3 strawberries, sliced
1⁄2 teaspoon honey
Coarsely ground black pepper (optional)


Place the bread on a plate and spread with the farmer cheese. Top evenly with the strawberries and drizzle with the honey. Add black pepper, if desired. Cut in half and eat.

Last Word…

Do any of you have some tried and true healthy snack/meal ideas? I’d love to hear them! We’ll be traveling a total of 40 hours on this trip, so I could definitely use the inspiration!

{ 3 trackbacks }

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Green Bean July 29, 2009 at 9:24 am

We ate those strawberry sandwiches all the time growing up. I forgot all about them until I read your post. They were divine!

We’ve never traveled anywhere near as long as you guys but do try to bring lots of fruit (in its own packaging, eg. skin), trail mix (you call it GORP), and maybe some crackers or muffins. Good luck. 40 hours is a long time! Lots of great ideas to sustain you. 🙂

heather July 29, 2009 at 9:27 am

Green Bean,

I’ve never had the strawberry sandwiches, but I almost fell over when I saw that picture on the Reader’s Digest site. It looks SO YUM, and I can’t wait to make it!

kare July 29, 2009 at 11:12 am

invest in a small car or van sized plug in cooler. We bought one a couple of years ago for less than $100 and it was well worth the investment. It plugs into the cigarette lighter plug ins.

This way you can bring those hard boiled eggs, plus keep your water, juice, etc. cool.

Plus when you stay at hotels, many mid-range hotels have mini-fridges in each room so at night you can transfer your must-stay-cool stuff to the room.

We just got back from a 2 week road trip that saw us travel 40+ hours including a 5 day jaunt into the states. Being from Canada, we couldn’t bring meat, dairy, fruit & veggies across the border so it made the snack planning a bit difficult (we crossed into the states 3 hours into our trip). But once we made it across, we bought yogurt tubes (a great treat for my kids, somewhat healthy and travel friendly), cheese strings, baby cut carrots, etc.

On the way home (through Canada only), I was able to use that plug in cooler to transport a large chunk of my favourite cheese from my home province back to my current home – a 15 hour/2 day drive. The cheese arrived cool and perfect. 🙂

Heather July 29, 2009 at 2:05 pm

We often just pack a cooler so we can keep things like cold soda, cold fruits/veggies, cold sandwiches, etc. It is SO handy and very nice to have healthy food available on the road without even having to get off the road to get lunch! Of course, if you want to, then you’re also free to check out a rest area and picnic for lunch which is a much bigger hit with the kids than a fast food place. Sometimes the rest areas even have a playground!

heather July 29, 2009 at 2:18 pm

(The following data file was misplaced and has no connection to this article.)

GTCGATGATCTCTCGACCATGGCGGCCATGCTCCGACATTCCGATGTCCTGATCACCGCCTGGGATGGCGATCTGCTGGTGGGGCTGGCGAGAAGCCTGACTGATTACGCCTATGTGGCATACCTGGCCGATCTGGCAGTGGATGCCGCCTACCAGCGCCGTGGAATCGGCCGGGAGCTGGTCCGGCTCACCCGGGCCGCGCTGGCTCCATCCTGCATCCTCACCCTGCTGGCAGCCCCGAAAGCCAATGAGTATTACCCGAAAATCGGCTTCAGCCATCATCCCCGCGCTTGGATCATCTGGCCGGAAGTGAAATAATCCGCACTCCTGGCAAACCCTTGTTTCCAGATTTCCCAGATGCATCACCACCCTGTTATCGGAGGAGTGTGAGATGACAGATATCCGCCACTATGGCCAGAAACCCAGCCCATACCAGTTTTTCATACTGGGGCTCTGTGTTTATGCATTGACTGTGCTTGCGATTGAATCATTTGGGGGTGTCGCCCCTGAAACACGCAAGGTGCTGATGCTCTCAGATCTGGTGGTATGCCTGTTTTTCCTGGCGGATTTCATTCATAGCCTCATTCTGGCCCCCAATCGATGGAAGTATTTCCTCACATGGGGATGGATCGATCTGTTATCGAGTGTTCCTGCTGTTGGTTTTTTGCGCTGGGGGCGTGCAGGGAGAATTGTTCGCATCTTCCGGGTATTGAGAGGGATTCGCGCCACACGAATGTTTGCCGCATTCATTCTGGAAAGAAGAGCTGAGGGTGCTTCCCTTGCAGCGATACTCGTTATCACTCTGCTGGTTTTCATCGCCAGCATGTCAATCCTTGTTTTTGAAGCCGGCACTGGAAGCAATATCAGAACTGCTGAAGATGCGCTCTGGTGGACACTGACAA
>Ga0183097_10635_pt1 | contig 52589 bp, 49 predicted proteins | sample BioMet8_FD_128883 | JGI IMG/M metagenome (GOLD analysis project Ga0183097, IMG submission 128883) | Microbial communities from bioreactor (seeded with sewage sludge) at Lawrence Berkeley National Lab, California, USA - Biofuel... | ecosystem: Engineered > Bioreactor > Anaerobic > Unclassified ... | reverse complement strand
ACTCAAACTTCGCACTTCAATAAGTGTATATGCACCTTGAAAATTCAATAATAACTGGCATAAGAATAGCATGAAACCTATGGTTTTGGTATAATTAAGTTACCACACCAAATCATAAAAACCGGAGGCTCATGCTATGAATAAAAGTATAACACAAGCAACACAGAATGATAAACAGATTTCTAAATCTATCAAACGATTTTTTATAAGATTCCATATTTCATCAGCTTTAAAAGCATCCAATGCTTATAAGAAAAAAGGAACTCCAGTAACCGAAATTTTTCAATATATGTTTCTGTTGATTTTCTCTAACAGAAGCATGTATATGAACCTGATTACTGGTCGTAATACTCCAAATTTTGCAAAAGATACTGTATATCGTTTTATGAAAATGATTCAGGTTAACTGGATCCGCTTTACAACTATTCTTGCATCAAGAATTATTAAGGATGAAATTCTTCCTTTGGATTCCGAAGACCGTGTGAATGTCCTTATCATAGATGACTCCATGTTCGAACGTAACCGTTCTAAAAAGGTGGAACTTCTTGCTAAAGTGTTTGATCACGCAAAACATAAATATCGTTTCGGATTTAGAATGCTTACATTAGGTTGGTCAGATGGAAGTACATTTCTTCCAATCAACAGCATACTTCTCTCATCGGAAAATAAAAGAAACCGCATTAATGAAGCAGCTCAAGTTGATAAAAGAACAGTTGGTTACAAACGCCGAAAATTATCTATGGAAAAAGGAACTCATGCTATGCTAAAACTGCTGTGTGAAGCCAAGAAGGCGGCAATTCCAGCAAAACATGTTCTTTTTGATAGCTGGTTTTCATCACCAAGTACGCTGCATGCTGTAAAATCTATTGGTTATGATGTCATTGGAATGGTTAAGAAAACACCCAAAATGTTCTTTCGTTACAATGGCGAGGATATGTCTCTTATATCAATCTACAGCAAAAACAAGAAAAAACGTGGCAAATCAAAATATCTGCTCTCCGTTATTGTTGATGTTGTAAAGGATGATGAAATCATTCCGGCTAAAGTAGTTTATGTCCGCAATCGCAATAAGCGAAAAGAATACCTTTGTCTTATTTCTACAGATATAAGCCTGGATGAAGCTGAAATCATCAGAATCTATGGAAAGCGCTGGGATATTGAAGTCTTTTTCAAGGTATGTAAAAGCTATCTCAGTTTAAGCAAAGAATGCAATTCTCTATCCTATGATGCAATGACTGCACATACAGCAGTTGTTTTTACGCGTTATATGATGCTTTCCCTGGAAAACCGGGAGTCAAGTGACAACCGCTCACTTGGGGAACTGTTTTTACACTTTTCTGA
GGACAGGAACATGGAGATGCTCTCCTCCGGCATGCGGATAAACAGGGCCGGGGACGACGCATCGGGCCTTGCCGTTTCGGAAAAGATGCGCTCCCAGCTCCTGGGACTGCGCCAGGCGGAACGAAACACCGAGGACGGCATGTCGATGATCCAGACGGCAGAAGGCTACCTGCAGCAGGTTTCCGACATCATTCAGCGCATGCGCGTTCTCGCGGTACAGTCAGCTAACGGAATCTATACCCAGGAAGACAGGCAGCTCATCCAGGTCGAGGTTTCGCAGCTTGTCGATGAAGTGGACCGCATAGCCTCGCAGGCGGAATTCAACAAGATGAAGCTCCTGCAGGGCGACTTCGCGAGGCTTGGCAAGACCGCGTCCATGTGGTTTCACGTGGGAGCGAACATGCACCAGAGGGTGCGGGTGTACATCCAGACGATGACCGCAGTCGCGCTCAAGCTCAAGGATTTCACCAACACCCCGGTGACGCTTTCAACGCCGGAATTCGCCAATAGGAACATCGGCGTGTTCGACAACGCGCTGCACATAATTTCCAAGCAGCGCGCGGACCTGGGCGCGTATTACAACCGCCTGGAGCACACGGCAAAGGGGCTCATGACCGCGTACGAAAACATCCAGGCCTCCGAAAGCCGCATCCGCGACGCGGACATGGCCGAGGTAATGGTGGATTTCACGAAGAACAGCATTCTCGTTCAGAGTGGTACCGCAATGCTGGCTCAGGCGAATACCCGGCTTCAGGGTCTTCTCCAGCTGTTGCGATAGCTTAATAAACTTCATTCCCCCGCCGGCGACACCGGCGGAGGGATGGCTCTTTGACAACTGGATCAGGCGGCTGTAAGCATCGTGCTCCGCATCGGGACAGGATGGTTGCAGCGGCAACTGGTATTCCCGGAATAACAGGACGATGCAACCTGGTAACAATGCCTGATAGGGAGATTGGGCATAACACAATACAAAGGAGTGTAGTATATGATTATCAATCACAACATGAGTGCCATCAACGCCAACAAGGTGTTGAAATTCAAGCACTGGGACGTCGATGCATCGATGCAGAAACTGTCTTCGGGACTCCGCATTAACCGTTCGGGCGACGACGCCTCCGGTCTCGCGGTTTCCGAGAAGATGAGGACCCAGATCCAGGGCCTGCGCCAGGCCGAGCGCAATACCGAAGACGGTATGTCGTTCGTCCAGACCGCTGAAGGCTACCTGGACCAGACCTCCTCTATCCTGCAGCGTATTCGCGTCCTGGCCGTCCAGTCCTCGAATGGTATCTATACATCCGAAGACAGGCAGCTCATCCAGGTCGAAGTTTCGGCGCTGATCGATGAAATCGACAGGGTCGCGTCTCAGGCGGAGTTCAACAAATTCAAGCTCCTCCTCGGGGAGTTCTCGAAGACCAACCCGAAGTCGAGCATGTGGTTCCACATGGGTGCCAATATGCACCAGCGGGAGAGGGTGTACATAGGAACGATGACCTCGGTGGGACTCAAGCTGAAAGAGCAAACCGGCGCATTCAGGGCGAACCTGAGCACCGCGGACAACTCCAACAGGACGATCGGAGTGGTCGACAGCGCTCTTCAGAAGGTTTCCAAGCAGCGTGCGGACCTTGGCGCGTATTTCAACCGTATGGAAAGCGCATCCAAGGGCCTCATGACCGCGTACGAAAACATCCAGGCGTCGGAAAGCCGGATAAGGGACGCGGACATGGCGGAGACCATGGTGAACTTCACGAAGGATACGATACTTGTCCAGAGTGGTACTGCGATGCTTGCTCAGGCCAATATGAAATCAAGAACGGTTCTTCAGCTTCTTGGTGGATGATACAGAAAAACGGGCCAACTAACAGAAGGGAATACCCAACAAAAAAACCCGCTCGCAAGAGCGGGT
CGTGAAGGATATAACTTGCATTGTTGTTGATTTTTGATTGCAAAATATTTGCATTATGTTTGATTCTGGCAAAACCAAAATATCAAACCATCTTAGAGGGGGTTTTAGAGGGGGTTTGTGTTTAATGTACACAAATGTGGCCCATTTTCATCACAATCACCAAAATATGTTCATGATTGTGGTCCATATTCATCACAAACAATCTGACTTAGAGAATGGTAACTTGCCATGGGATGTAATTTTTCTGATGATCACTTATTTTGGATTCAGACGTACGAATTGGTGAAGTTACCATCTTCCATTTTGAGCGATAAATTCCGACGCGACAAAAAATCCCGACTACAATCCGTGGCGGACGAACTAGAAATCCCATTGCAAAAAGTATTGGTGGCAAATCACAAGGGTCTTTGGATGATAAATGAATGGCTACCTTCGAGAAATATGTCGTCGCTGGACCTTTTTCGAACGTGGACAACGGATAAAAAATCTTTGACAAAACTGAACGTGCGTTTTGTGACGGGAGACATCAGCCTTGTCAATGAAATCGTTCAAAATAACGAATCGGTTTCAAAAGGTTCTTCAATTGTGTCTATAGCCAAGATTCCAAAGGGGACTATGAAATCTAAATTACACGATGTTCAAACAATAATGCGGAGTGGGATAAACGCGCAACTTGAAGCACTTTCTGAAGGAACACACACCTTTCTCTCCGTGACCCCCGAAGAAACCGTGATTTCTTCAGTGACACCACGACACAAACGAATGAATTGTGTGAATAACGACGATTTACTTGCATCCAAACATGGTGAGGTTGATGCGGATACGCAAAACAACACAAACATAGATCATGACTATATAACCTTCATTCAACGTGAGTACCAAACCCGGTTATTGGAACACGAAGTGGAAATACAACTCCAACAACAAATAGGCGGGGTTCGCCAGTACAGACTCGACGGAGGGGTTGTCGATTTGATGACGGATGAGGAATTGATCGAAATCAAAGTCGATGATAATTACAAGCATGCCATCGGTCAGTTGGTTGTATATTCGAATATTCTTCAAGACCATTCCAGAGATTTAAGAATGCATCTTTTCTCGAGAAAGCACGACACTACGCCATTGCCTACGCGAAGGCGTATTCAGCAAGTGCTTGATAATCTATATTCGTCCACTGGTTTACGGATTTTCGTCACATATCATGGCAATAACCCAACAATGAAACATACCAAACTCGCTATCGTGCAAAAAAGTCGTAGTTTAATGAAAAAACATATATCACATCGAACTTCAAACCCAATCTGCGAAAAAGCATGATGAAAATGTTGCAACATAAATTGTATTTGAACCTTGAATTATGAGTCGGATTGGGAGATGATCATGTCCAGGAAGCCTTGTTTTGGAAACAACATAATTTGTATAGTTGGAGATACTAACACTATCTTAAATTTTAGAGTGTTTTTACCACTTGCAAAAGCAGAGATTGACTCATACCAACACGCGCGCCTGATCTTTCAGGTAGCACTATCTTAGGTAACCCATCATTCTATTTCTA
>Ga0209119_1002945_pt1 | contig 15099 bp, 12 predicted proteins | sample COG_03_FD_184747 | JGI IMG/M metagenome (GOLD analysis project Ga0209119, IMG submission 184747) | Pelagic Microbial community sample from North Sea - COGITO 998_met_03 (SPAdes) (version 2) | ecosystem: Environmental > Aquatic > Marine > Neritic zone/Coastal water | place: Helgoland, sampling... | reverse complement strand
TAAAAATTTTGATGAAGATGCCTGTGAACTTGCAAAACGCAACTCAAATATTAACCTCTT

The plug in fridge is a great idea! Gosh, I should have posted this last week instead of the day before we’re leaving. I didn’t even think of that as an option, but if I had one I could do hummus and cheese and yum!


The cooler sounds like a great alternative to Kare’s fridge idea. Sadly, I don’t even have that (yes, it’s true, I do not have a cooler…is that un-American?) 🙂

Perhaps I could nip over to Salvation Army and see if they have any.

Thanks so much for all the great suggestions!

Ray's Travel Guide July 29, 2009 at 7:45 pm

wow that looks good

Rebecca Rivera July 29, 2009 at 7:57 pm

HI! Freeze water bottles and juice bottles and then use them to keep the other food cold and when they melt you have cold drinks. I did this on a 10 hour road trip and all the food was still cold when we arrived.

Fun snacks for kids August 20, 2009 at 5:43 am

Many children tend to eat frequently through the day as their bodies require. One should not force children to eat more and more like adults do. A child under the age of four or five might eat six to seven times a day. One can give fresh fruits and vegetables, whole grain crackers, cheese cubes, peanut butter-cheese sandwiches into daily snacks. Try to avoid pre-packaged snacks because its unhealthy. One can go for milk-based drinks because it rich in proteins, calcium, iron, also fruit juice will be good.

Dave Doctor July 25, 2010 at 5:17 am

Carry a can opener, a small tupperware container, and some lightweight camping utensils, then buy salad items at a grocery store, such as canned beans, fresh or canned or frozen vegetables (pop in Whole Food microwave), and maybe some peanut butter or rice crackers to make a complete protein.

Bob March 14, 2011 at 5:46 pm

Rice cakes work well… get the large ones, snack size ones are more expensive. Make a popcorn mix with pretzels, dried fruit, popcorn, chocolate chips, nuts, etc. Tasty and healthy!